This study is an attempt to understand why people, specifically college students, do or do not tolerate different forms of speech and expression. Political tolerance is the classic dependent variable used to measure opinion on civil liberties. Existing literature on political tolerance suggests that it is affected by political leanings, education, perception of opposing ideologies, and gender, among other things. Prior research is lacking that targets college students and that differentiates opinions of free speech relating to public life from opinions relating to life on a private campus. A survey of 522 Susquehanna University students delivered results that were used to analyze the relationship between an array of independent variables and several dependent variables relating to opinions on the regulation of speech. The results indicate that a student’s political affiliation, interest in politics, political sophistication, perception of racism, status as a victim of derogatory speech, year in school, and gender all have a significant effect on opinions relating to the regulation of speech both in public life and on a private campus.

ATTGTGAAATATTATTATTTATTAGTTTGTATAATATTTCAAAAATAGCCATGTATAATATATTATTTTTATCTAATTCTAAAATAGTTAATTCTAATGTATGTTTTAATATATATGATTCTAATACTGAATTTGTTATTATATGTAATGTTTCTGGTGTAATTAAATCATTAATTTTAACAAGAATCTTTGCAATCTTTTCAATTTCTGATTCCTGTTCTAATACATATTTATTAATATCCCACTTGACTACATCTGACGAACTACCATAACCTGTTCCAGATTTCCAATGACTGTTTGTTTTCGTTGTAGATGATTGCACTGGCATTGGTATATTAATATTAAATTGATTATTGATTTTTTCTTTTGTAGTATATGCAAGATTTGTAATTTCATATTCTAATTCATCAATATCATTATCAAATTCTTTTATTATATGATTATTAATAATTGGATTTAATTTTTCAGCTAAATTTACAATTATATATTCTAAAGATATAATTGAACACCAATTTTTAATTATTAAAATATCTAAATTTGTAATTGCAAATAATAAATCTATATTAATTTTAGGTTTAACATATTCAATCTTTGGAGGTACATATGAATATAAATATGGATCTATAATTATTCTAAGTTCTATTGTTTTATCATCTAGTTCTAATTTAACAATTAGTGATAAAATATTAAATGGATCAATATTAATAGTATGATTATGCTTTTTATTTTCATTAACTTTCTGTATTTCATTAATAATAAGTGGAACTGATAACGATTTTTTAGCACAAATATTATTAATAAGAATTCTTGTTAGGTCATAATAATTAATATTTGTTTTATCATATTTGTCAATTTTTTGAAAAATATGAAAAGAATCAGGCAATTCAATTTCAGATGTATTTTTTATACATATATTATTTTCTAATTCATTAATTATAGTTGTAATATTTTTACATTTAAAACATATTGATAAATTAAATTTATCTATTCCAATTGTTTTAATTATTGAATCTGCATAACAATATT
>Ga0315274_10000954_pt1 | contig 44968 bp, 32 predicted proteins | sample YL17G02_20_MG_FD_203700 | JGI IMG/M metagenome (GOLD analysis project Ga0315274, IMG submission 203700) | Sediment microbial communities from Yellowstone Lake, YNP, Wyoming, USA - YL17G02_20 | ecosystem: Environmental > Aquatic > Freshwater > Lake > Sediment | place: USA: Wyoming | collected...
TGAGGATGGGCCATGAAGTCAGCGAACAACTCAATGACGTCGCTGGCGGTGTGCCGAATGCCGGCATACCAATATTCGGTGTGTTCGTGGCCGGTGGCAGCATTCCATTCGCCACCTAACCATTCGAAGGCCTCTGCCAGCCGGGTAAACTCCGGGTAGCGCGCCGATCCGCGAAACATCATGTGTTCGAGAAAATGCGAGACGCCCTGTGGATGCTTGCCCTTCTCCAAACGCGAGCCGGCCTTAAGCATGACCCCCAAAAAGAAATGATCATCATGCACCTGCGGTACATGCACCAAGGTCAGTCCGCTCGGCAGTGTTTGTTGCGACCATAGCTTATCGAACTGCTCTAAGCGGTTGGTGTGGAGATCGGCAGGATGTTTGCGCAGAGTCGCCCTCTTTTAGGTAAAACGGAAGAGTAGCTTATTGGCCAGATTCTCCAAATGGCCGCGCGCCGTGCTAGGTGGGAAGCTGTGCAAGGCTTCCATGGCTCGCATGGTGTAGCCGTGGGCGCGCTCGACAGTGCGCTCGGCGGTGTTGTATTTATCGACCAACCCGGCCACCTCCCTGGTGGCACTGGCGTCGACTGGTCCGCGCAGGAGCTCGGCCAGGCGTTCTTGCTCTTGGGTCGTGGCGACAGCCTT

"Freedom of Speech on College Campuses,"
Susquehanna University Political Review: Vol. 9
, Article 1.
Available at: https://scholarlycommons.susqu.edu/supr/vol9/iss1/1